Ecumenical Youth Groups

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Catholics may not take Communion with non-Catholic Christian groups, except for Orthodox Churches in some very rare circumstances.

Non-Catholics may not take Catholic Communion, except for Orthodox Christians in some very rare circumstances.

Catholics may pray with non-Catholics, but not in such a way as to give the impression that they have left the Catholic Church or that they are in any way denying the teaching or jurisdictional authority of the Church.

Such ecumenical services will necessarily have the feel of a Protestant worship service as a consequence. Young men and women who become accustomed to such services may lose (or fail to develop) their awareness of the unique gift of Jesus' real presence in the Eucharist. The entertainment value of services designed to attract youth is very high, while the entertainment value in ordinary Sunday Masses is, on average, extremely low. The ecumenical services will often have the atmosphere of a rock concert, with a highly excited and very attractive young audience dominating the event. Roman Catholic Masses in the United States are much more subdued, in part by the design of the liturgy and in part, perhaps, by an unbalanced taste among parishioners not to show any emotion at Mass.


Brother Roger Schutz was a Calvinist pastor who was allowed to receive daily communion at the Catholic Mass in Taizé and who also received communion from Pope John Paul II and Cardinal Ratzinger (Benedict XVI). He was assassinated at age 90 during a worship service at Taizé. R.I.P.

Young Life

Young Life was founded by a Presbyterian minister in 1938. "Young Life's mission remains the same — to introduce adolescents to Jesus Christ and to help them grow in their faith. This happens when caring adults build genuine friendships and earn the right to be heard with their young friends. For more than six decades, God has blessed the Young Life staff, increasing its numbers from five to more than 3,300 — from one club in Texas to clubs in nearly every corner of the world."[1]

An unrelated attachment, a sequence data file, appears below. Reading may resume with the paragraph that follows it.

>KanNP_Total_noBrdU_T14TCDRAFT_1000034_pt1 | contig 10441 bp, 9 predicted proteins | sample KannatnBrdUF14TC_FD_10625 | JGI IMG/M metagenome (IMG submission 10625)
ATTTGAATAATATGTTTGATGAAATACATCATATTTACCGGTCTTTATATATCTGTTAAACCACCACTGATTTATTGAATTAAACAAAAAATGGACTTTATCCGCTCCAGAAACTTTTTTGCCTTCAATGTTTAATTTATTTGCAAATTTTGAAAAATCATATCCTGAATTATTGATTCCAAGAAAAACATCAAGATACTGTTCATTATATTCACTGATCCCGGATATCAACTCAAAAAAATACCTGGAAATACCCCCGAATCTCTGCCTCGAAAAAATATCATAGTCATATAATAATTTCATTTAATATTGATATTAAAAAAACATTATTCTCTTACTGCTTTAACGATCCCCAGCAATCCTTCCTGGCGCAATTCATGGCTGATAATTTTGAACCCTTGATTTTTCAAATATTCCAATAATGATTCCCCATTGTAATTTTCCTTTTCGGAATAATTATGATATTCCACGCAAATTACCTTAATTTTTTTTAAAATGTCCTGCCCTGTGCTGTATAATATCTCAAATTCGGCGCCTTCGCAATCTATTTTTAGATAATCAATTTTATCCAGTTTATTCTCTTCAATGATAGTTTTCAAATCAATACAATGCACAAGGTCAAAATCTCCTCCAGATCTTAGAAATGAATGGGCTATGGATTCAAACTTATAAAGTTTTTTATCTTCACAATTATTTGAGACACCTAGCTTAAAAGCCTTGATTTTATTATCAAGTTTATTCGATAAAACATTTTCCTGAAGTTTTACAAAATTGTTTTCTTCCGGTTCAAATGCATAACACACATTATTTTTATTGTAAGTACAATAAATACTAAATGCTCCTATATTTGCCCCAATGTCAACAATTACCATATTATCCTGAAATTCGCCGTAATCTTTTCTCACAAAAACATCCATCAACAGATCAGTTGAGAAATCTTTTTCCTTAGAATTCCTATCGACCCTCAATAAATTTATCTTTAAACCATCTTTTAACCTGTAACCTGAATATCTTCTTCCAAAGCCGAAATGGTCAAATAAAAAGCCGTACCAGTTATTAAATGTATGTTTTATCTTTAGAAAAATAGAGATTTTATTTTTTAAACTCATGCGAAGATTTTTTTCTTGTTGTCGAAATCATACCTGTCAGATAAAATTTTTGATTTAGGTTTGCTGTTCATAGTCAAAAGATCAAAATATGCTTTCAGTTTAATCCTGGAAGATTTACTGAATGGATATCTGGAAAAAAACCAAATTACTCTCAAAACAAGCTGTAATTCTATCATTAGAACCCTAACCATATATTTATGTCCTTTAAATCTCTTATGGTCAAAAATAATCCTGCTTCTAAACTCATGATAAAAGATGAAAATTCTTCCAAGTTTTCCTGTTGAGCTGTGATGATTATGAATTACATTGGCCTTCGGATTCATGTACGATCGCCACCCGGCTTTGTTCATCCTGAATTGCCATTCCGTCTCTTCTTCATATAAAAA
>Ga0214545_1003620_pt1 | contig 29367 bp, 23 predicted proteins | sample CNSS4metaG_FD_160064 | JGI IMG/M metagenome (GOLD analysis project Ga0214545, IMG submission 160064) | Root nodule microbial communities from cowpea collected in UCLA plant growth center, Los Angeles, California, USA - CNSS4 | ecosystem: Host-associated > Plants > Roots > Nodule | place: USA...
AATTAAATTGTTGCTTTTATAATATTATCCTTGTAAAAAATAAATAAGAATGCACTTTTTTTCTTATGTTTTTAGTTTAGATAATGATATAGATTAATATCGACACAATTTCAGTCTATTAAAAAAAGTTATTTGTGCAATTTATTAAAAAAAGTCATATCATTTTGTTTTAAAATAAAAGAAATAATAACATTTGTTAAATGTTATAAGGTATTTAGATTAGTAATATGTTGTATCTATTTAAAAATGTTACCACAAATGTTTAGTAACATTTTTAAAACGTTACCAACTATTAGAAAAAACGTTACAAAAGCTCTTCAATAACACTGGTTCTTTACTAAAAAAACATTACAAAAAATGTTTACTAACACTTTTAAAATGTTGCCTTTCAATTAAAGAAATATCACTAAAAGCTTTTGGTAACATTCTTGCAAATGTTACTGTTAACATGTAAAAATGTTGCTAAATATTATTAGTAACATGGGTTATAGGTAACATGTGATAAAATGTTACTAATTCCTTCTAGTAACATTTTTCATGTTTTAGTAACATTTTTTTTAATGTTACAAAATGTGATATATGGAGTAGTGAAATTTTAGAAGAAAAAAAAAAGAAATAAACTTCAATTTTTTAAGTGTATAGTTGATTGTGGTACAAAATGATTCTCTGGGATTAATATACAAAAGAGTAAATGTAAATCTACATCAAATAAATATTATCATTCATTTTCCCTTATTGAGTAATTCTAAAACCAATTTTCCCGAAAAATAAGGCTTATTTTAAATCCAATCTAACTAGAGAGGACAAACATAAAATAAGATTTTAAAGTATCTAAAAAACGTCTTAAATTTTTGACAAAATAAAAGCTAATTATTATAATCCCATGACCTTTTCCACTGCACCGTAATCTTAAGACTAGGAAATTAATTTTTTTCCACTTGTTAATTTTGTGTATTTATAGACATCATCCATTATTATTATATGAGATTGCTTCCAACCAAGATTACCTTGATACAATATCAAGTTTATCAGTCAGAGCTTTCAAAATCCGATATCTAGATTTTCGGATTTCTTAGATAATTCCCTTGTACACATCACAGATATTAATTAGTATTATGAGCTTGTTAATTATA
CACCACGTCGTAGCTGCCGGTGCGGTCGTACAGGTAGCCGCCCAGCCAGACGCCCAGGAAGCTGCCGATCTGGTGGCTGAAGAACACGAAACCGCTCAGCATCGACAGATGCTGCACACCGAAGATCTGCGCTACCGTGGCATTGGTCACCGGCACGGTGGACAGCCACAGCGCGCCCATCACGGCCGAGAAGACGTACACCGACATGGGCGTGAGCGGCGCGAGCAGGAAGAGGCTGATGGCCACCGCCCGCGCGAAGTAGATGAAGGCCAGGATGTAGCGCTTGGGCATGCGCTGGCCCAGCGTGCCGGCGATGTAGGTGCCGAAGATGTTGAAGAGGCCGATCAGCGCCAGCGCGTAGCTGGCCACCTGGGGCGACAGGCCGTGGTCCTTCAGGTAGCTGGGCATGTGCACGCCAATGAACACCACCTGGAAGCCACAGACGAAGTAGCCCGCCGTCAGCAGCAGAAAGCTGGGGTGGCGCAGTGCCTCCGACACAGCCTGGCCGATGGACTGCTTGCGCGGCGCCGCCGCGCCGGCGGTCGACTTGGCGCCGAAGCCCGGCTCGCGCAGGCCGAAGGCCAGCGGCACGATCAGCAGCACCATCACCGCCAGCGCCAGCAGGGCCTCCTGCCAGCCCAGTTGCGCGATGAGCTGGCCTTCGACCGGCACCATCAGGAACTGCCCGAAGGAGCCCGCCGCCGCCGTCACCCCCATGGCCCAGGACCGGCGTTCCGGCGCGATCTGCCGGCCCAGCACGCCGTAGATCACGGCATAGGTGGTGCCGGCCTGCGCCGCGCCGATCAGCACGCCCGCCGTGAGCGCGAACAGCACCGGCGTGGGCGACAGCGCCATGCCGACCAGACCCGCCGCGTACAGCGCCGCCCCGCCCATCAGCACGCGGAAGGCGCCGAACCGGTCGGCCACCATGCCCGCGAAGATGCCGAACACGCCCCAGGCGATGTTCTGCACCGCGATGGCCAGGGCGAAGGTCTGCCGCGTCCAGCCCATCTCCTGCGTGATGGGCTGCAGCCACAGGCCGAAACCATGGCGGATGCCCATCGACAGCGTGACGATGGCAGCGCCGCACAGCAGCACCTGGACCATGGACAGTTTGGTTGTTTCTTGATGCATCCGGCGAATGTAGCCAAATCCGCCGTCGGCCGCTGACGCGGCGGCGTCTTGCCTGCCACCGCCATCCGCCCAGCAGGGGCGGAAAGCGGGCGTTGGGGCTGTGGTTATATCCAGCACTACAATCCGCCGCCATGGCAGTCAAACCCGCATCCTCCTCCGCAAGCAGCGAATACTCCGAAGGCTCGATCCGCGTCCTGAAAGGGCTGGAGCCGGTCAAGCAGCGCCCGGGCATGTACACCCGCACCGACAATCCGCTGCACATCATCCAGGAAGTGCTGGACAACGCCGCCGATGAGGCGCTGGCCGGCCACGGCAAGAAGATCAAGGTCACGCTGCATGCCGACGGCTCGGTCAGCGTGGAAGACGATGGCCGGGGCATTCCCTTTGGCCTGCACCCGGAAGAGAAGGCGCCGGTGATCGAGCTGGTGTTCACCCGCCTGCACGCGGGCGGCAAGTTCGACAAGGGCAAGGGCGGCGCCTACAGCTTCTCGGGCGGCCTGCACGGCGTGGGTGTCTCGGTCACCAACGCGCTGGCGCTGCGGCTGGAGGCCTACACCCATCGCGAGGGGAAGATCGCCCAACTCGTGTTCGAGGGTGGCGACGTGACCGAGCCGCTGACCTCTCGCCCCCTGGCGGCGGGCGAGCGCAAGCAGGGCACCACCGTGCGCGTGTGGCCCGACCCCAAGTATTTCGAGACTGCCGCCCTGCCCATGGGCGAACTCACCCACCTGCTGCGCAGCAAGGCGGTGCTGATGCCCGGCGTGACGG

Young Life is allegedly non-denominational, but its "Statement of Faith" is very Protestant. It removes the idea of the Communion of Saints from its creed and holds that "God, by His Word and Spirit, calls us as sinful people into the fellowship of Christ's body. Thus He creates the one holy, catholic and apostolic church, united in the bonds of love, endowed with the gifts of the Spirit and summoned by Christ to preach the Gospel and to administer the sacraments, to carry on the ministry of reconciliation, to relieve human need and to strive for social justice." This suggests to me that Young Life sees itself as "the one holy, catholic, and apostolic church" and engages in sacramental ministry; if so, then it sees itself as a Church, and not a fellowship of believers from many different churches.

"Ministering to and With Catholic Young People."

This is the only sentence that made me momentarily uneasy; the rest of the Manual was clearly written by a Catholic and is an adequate representation of Catholic teaching.

"As is the case with many youth who have a history in a church body, there is often a need for young Catholic persons to be further evangelized by caring, responsible followers of Christ."

On the one hand, that is a definition of the New Evangelization--preaching the gospel to people who have already, in theory, heard the gospel, but whose faith is immature or otherwise underdeveloped.

On the other hand, I suspect that this gives license to enthusiastic anti-Catholic teens to preach against the Church, consciously or unconsciously.

The document is OK. I doubt that the kids who do the presentations really adhere to it. It is practically impossible for evangelical Protestants not to want to persuade Catholics to "come out" of the Church. So, too, evangelical Catholics want all Protestants to "come home." :o(

The Five Cs[2]

  • Contact: outreach
  • Club: weekly meetings
  • Camp: week-long retreat
  • Campaigners: weekly meeting for leaders
  • Committee: adult leaders